When Akira creator Katushiro Otomo was announced as the winner of the Grand Prix d’Angoulême earlier this year, it was a notable moment because he’s the first Japanese artist, and one of only five non-French creators, to be honored with the Angoulême International Comics Festival’s top prize.
Part of the award is an invitation to serve as the president of the following year’s festival. Although the previous winner, Calvin and Hobbes creator Bill Watterson, didn’t make the trip to France, it was announced Friday that Otomo will not only come to Angoulême but will star in a two-and-a-half-hour presentation, alternating interviews with audio-visual presentations, on the making of Akira.
Join in a celebration of female creators in comic book industry with the first-ever ComiqueCon, held in November at the Arab American National Museum in Dearborn, Michigan.
The one-day event brings together amazingly talented women from across the comic industry, including featured guests Marguerite Sauvage, Alex De Campi, Mairghread Scott, Leila Abdelrazaq, Nicole Georges, Mikki Kendall, Nancy A. Collins and Marguerite Dabaie.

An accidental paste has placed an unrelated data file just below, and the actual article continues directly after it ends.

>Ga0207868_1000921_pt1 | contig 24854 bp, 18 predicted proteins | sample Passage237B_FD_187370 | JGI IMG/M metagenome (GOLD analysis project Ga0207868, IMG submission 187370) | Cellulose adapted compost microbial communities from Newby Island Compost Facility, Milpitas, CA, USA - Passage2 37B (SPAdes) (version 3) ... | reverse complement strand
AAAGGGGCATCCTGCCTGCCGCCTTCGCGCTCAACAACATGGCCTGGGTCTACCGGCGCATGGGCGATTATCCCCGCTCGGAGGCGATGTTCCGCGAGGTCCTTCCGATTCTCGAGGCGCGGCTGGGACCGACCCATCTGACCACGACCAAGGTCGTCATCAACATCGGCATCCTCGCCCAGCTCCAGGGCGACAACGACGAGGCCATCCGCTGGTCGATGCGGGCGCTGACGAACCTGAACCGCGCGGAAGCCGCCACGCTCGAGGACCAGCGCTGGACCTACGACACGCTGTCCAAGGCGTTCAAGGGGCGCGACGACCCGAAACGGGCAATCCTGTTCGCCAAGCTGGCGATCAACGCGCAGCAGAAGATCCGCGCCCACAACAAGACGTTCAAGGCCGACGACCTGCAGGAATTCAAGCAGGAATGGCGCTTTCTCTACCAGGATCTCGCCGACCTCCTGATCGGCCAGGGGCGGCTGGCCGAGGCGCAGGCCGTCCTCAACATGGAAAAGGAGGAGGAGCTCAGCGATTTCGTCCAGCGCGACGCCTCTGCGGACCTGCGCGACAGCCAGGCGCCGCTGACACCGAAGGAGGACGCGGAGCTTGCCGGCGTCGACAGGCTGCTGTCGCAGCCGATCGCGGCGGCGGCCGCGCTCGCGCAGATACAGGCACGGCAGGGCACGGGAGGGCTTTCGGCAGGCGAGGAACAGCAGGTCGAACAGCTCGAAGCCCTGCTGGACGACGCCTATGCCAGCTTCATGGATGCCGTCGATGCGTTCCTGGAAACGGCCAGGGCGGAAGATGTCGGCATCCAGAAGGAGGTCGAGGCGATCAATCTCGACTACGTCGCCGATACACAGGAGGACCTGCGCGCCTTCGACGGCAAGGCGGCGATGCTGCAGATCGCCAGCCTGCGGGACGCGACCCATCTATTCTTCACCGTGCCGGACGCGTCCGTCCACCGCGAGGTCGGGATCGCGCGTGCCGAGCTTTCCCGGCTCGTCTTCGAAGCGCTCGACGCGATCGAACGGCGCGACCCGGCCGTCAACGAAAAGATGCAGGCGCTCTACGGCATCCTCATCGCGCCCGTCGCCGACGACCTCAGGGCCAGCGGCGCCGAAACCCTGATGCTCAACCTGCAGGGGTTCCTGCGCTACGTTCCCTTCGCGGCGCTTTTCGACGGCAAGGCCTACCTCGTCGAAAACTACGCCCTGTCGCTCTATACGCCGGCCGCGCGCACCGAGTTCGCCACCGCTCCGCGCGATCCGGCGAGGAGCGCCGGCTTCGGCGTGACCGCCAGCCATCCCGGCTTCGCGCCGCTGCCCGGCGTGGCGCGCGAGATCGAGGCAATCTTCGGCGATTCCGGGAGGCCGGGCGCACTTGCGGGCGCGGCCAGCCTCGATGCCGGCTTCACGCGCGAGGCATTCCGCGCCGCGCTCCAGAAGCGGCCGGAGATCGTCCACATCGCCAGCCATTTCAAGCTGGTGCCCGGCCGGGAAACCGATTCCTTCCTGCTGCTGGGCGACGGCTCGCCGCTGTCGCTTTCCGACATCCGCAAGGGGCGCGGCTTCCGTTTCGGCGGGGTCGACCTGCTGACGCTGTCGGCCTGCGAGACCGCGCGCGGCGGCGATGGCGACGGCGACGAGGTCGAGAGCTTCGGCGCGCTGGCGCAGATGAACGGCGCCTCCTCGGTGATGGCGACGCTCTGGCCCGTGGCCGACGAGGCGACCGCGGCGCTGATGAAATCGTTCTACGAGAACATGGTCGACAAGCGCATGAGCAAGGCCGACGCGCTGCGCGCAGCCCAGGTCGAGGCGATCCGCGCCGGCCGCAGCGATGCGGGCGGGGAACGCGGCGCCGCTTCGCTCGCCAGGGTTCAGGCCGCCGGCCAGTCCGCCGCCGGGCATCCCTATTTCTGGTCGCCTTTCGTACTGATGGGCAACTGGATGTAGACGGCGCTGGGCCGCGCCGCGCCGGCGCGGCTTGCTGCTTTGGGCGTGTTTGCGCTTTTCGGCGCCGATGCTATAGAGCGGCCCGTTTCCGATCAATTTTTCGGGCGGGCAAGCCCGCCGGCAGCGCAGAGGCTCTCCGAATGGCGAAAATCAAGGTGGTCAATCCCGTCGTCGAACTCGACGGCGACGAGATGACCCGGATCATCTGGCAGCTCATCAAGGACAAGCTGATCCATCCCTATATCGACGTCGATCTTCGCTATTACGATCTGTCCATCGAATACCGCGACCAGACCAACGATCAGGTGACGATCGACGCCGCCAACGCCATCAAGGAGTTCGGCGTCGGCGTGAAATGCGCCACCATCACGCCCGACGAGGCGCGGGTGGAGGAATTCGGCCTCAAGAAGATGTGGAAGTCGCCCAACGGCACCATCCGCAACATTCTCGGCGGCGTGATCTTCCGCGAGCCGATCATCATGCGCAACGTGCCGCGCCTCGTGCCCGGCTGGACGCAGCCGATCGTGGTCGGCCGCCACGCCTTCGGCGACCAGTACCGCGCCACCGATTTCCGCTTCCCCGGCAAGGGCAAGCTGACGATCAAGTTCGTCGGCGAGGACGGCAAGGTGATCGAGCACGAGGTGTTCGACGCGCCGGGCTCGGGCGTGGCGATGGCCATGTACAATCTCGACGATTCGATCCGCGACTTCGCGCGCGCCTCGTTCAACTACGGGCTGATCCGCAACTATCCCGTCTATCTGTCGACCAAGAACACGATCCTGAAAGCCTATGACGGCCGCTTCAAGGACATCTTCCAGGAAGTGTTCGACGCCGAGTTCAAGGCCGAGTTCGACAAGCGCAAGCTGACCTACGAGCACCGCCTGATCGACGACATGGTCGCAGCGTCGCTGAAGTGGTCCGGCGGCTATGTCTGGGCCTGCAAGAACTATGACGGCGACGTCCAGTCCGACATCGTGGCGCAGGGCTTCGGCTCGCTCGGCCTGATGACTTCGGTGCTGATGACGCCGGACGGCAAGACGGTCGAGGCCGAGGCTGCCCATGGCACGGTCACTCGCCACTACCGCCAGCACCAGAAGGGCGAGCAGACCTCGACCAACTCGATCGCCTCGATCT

On Thursday, Salt Lake Comic Con issued a press release stating that the United States Patent and Trademark Office granted Dan Farr Productions, the company behind SLCC, the trademark for “Salt Lake Comic Con.” The press release further states SLCC co-founder Bryan Brandenburg’s belief that the trademark will “virtually eliminate this ongoing legal battle.” However, Comic-Con International fired back to state the issue isn’t finished.